Rock: Enjoy the classic rock when Bob Seger and the Silver Bullet Band take the stage at Rogers Arena tomorrow night.

Yoga Play at Gateway Theatre

Yoga: You’ll bend over backwards to get into Gateway Theatre for the comedy Yoga Play.

Pop: Local acts Mother Mother and Said The Whale fill the Orpheum Theatre on Thursday night

Dance: February 6 – 9, SFU Goldcorp Centre for the Arts hosts the dramatic dance performance Blood on the Dancefloor by Australian ILBIJERRI Theatre Company

Dolly: Find out if it’s a match made in heaven, and see Dolly Levi in action as The Matchmaker (the inspiration for the iconic musical Hello Dolly!) opens at The Arts Club Theatre Company Stanley Industrial Alliance Stage

Crime: The criminal biographical play True Crime is now At the Arts Club Theatre Goldcorp Stage at the BMO Theatre Centre, until February 24th.

The King’s Singers photo: Marco Borggreve

Choir: Early Music Vancouver brings the renowned King’s Singers to the Chan Centre at UBC on Saturday night

Puck: The Vancouver Canucks return to the ice at Rogers Arena on Saturday to host Calgary

No Blue Memories: The Life of Gwendolyn Brooks comes to Chan Centre

In recognition of Black History Month, The Chan Centre for the Performing Arts is bringing No Blue Memories: The Life of Gwendolyn Brooks to the Chan Shun Concert Hall on February 24th. 

As part of the Beyond Words series, this multimedia work from innovative art-collective Manual Cinema in collaboration with Chicago-based poets Eve L. Ewing and Nate Marshall, featuring a live six-piece band and original score by Jamila Woods and Ayanna Woods, creates an inspiring biographical narrative, of Gwendolyn Brooks. The late poet was a radical and disruptive presence within the national literary scene, becoming the first African-American to win the Pulitzer Prize in 1950.

Photo of Manual Cinema by Julia Miller

“Manual Cinema creates magic, pure and simple. Through the unlikely pairing of high-tech digital equipment and old-school overhead projectors they are known for completely captivating audiences,” says Wendy Atkinson, Programming Manager at the Chan Centre and curator of Beyond Words. “Two years ago they performed here to rave reviews and when I heard about their most recent project — a biography of poet Gwendolyn Brooks that also includes a live band — I couldn’t resist inviting them back!”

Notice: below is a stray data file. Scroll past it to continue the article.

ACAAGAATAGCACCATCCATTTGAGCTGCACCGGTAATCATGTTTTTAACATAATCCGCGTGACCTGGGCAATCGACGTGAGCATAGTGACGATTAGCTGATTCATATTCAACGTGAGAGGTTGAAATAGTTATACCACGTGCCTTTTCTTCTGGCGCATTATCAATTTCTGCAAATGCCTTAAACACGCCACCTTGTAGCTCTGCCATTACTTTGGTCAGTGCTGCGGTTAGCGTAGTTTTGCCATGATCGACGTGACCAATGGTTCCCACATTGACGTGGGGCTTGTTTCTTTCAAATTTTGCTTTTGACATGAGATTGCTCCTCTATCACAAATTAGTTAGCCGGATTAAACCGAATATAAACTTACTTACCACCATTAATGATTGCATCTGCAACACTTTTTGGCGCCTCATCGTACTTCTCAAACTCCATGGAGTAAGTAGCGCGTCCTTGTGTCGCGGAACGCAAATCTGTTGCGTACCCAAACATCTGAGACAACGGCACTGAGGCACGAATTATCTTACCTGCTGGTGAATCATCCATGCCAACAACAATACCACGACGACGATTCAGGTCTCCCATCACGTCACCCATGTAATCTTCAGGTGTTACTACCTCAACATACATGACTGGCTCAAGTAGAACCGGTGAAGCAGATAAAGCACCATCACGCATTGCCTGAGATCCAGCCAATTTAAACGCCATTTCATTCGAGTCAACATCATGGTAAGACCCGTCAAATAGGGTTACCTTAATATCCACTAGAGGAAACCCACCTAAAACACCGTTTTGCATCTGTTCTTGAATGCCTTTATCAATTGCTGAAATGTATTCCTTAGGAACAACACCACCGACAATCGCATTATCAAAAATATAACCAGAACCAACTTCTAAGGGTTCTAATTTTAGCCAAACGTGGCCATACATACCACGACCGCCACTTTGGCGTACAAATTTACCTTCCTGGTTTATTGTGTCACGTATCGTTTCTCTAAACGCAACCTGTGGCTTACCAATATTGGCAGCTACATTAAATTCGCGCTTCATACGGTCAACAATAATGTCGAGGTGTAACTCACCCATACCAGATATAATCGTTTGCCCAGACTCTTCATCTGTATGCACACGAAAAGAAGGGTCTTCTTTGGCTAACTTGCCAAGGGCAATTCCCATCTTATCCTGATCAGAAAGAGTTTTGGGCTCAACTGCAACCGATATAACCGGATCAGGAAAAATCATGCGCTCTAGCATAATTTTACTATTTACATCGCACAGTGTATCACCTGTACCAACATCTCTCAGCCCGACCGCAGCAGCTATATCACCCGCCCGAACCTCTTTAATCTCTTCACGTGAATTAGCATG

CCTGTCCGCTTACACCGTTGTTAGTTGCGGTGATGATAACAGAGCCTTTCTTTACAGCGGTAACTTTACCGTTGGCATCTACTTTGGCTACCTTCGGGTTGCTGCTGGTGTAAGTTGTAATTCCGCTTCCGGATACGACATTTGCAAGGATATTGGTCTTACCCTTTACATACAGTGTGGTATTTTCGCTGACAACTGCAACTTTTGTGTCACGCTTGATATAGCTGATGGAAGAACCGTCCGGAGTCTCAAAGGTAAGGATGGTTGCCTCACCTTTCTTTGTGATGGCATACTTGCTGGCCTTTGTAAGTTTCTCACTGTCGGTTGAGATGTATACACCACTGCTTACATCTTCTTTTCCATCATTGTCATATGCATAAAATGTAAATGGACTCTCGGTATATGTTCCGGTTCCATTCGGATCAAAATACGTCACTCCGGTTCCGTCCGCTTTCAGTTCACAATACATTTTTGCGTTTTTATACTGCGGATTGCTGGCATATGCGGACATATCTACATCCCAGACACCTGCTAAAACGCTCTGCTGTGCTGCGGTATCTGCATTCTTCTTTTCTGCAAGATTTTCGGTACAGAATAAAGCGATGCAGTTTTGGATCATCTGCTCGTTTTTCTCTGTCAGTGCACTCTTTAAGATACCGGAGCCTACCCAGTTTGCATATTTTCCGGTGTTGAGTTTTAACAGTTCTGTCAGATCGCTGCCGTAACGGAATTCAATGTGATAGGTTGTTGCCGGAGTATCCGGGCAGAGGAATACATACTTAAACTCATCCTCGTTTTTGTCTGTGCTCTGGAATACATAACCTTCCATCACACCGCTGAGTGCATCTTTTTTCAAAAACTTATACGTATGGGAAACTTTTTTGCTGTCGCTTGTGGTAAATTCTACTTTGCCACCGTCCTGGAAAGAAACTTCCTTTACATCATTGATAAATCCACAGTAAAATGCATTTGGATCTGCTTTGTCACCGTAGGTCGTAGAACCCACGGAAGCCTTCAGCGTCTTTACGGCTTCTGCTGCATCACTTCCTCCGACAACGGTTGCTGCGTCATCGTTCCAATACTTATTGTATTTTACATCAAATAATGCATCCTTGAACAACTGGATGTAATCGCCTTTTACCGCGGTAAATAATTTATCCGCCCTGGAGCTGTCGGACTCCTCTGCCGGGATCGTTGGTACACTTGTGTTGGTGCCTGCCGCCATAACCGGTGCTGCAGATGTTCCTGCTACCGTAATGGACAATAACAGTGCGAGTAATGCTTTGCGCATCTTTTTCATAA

Born in 1917 in Kansas and raised in Chicago, Gwendolyn Brooks worked for decades as an acclaimed artist, mentor to aspiring poets, and advocate for schoolchildren. Gaining much acclaim, she became one of the most widely read authors in America, using her poetic eloquence to convey the black experience.

No Blue Memories traces the political arc of her career and the development of her craft. Manual Cinema’s production uses a combination of shadow puppetry, vintage overhead projectors, multiple screens, actors, live feed cameras, multi-channel sound design, and live music. Written by Ewing and Marshall — also known collectively as Crescendo Literary, a name taken from a Brooks composition — the evocative performance poetically explores her legacy. Fellow Chicago-based soul singer Jamila Woods collaborated with multi-instrumentalist Ayanna Woods for the original score, which will be performed live. 

No Blue Memories: The Life of Gwendolyn Brooks takes the stage at The Chan Centre for Performing Arts at The University of British Columbia at 7pm, Sunday February 24, 2019. For information and tickets visit chancentre.com

CONTEST: Swing your sweetheart at Vancouver Alpen Club’s February 9th Valentine’s Dance

Start your Valentine’s week by celebrating with the Vancouver Alpen Club’s Valentine’s Dance on February 9th.

The Vancouver Alpen Club kicks off the season of love with a dance party like only they can produce. Peter Juric & The Continentals, known for Vancouver Alpen Club’s rollicking Oktoberfest will keep you on your toes.

While working up a hunger on the ballroom dance floor partake in some of the comforting food from the Deutsches Haus kitchens, and what would a party at Vancouver Alpen Club be without beer!

You could enjoy the Valentine’s fun for yourself, enter to win a Vancouver Alpen Club Valentine’s Dance Prize Package including: 2 tickets to the dance, plus 2 food and drink voucher. A perfect package for date night!

To enter the contest:

Leave a comment below telling us the person who would take to the Vancouver Alpen Club Valentine’s Dance (1 entry)

Tweet the Following & Tag your Valentine (1 entry) :

RT to #Win an @AlpenClub #ValentineDance #prize package via @jminter http://ow.ly/pbER30nA7K5 #contest

Contest entries will be accepted until Noon on Friday February 8, 2019. One winner will be chosen at random. Please note, you must be 19 years or older to enter; Vancouver Alpen Club will require photo ID to access the ballroom dance.

The Matchmaker makes her match at The Arts Club

Say hello to the famed matchmaking busybody Dolly Gallagher Levi as The Matchmaker brings her to The Arts Club Theatre Company Stanley Industrial Alliance Stage. Thorton Wilder’s 1954 comedy served as the inspiration for the iconic musical Hello Dolly!, which turned Dolly Levi into a legendary role.

In The Arts Club Theatre Company’s The Matchmaker, director Ashlie Corcoran, guides an ensemble of 14 actors playing 16 characters through a maze of forbidden love, mistaken identities, madcap adventures and hysterical hijinx, resulting in much spontaneous laughter and applause from the audience throughout the performance.